Hello Everyone
We are so excited to announce that we will be having our year end recital this year.
--It is open to everyone
-- No door charge
--Masks will be optional.

--Cash  or canned goods donation for the Surrey Food Bank would be appreciated.
Accent Guitar Studio Summer Recital

Please mark this important date on your calendar

Hello everyone:
We will be having a Year end recital

When: Thursday June23,2022
Where: Sullivan Hall 6306 152nd Street Surrey
Time: 7:00 - 9:00

Refreshments and social time to follow.

            In place of a door charge we will be taking
               donations for our Surrey Food Bank.
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Quote of the Month
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Vision Statement

To educate, develop and inspire students to achieve their full musical potential and provide them the skills for lifelong enjoyment of music.

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Monthly Tip

5 Ways to Diversify Your Musical Experience
1. Hit up an Open Mic
2. Play with Those Whose Level of Experience Differs from your Own.
3.Try a Different Instrument
4. Play Music You Aren't Familiar With.
5. Embrace it All!!

Terry Armitage is the owner and offers over 36 years of teaching and mentoring.
He provides students with the opportunity to maximize their musical talent and ability.

The studio provides one on one lessons in : Guitar, Drums and other stringed instruments to students ranging in age from 5 - 85 .

Styles offered  are: rock, pop, folk, jazz, classical and metal.  Fees & Dates


Each student’s lesson plan is set to their own personal taste and abilities. Everyone receives a journal book where the teacher records what they are working on and they can record their practice time. Materials & Additional Materials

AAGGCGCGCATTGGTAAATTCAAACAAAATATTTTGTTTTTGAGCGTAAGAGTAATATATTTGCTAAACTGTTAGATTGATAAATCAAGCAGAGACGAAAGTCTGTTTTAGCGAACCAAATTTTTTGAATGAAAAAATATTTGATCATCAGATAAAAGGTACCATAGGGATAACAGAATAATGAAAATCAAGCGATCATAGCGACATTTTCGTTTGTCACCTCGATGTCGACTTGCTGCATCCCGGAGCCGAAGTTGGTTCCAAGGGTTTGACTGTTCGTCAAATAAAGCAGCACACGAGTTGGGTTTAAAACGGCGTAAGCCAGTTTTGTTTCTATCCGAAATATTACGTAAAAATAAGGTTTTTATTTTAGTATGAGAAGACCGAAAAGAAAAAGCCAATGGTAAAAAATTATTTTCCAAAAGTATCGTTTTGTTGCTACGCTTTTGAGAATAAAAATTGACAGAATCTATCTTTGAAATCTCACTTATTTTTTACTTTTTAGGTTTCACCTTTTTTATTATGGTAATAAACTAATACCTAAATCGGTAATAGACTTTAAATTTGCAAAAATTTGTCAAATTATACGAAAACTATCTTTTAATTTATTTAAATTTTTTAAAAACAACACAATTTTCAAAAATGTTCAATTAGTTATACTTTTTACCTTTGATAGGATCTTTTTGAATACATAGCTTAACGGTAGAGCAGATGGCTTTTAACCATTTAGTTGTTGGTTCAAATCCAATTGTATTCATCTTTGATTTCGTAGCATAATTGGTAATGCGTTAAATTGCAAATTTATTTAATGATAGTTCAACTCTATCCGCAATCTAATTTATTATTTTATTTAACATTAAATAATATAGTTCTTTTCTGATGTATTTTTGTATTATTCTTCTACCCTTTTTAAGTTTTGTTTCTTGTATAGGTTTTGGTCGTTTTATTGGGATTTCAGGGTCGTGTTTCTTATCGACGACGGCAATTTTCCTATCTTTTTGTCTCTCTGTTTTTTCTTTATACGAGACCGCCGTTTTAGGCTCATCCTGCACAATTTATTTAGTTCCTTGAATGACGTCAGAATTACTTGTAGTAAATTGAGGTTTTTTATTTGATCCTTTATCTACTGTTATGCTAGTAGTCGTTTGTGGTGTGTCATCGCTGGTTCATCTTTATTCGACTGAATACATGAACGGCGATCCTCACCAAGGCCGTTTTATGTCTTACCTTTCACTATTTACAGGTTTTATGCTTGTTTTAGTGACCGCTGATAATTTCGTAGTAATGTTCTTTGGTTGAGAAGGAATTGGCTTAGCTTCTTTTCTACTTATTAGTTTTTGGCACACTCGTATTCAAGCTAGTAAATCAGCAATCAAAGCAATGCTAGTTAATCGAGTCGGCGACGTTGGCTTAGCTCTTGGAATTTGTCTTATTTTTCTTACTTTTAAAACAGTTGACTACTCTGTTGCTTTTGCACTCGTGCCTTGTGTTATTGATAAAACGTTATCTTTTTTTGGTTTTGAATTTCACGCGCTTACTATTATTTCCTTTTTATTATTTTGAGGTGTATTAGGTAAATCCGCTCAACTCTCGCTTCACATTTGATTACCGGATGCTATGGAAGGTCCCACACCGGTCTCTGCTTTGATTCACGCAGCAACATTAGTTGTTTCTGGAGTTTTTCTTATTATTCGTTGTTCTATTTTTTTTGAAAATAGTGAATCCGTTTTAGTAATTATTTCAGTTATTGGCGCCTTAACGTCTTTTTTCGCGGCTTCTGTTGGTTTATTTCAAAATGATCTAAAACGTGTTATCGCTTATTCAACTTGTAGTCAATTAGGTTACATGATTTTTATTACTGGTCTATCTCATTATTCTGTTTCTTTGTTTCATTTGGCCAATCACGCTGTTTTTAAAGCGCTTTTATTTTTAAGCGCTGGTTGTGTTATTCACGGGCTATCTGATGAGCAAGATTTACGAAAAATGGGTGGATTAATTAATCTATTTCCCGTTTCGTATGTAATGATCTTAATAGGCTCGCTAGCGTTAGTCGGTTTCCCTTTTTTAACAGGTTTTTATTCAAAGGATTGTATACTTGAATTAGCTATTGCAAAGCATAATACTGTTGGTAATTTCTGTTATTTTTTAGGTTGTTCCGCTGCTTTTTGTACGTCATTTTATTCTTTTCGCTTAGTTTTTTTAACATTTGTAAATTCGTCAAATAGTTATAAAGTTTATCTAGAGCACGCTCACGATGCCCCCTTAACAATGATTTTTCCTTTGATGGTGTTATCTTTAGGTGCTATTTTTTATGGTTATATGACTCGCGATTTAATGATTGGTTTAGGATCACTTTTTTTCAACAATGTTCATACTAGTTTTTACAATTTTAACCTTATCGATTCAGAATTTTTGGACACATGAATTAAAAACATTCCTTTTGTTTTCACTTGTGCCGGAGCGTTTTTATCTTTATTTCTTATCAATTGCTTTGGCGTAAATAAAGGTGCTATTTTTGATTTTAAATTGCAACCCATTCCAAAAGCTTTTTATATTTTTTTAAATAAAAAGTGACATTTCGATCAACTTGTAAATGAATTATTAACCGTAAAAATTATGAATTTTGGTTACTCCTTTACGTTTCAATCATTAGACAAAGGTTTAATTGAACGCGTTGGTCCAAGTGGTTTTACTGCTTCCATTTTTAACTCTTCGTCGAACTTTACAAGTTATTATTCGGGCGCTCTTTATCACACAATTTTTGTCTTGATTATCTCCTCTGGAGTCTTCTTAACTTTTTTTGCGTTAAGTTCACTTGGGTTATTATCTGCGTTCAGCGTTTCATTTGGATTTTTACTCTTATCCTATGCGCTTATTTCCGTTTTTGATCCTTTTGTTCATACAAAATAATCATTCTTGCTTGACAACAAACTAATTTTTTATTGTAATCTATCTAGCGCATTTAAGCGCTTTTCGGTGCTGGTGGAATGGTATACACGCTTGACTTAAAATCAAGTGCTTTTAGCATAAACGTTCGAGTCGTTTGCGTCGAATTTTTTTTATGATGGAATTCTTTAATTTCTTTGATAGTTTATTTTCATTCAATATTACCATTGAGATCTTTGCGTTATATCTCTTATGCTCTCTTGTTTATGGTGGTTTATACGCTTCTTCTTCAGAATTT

We are affiliated with CGTR (Canadian Guitar Teachers Registry) and students can take guitar and/or theory exams. Materials


The studio sources venues such as charity events, school fairs and holiday events to give students experience in performing.


We do a Christmas concert and a year end recital to showcase students talents and progress. Photo Gallery


Keeping your child interested
in practicing

Once your child has had their first lesson, how do you as a parent keep them interested in practicing? Playing guitar needs to be their choice. Here are a few tips to keep your child’s motivation up at home:

1. Don’t hide the guitar.
When you keep the guitar in its case, it becomes a process to take it out again. It’s easier to skip practice when it’s an event. The vice of too much television is common because it’s so accessible. Make the guitar just as inviting. Keep it in a spot where your child can just pick it up and start playing. Is there a room in your house where your child spends a lot of time? Keep it there!

2. Give music a strong presence in the household.
If you’re also a musician, spend time playing your instrument in the house. If you haven’t played in a while, this is a great time to bring it back. If you’re not a musician, you can make sure music is on in the house a lot, or you might even want to learn music with your child. Bring up conversations about your favorite types of music. Let this be a natural and fun process. Ask your child if they like the music you’re listening to. This lets your child know that music is appreciated here. This is a huge motivation.

3. Don’t treat it like homework.
If your child is practicing guitar at home and it sounds like noise, that’s fine. The lessons will get more difficult. Your child will learn all of the correct vocabulary, music theory, and techniques. During those first few weeks it’s important that your child simply wants the instrument in their hands. Don’t put practicing guitar in the same category as homework. Never use guilt to make your child practice. If you want your child to love guitar, it should never feel like a chore.

4. Let your child explore.
Let your child practice alone. Setting your child up to practice in a common area, with other people around, makes it awkward to explore. If they’re alone, they’re free to make noise and mess up as much as they want. If they want to practice in the same room as you, that’s fine, but it should be up to them.

There’s so much pure joy in playing music. It’s one of the most human feelings you can experience. As your child advances, they will require more discipline. In the future, they might prepare for an audition or a performance. They might write a song and record. All of these things are stressful and rewarding. Let your child learn to love the instrument first. They will keep going.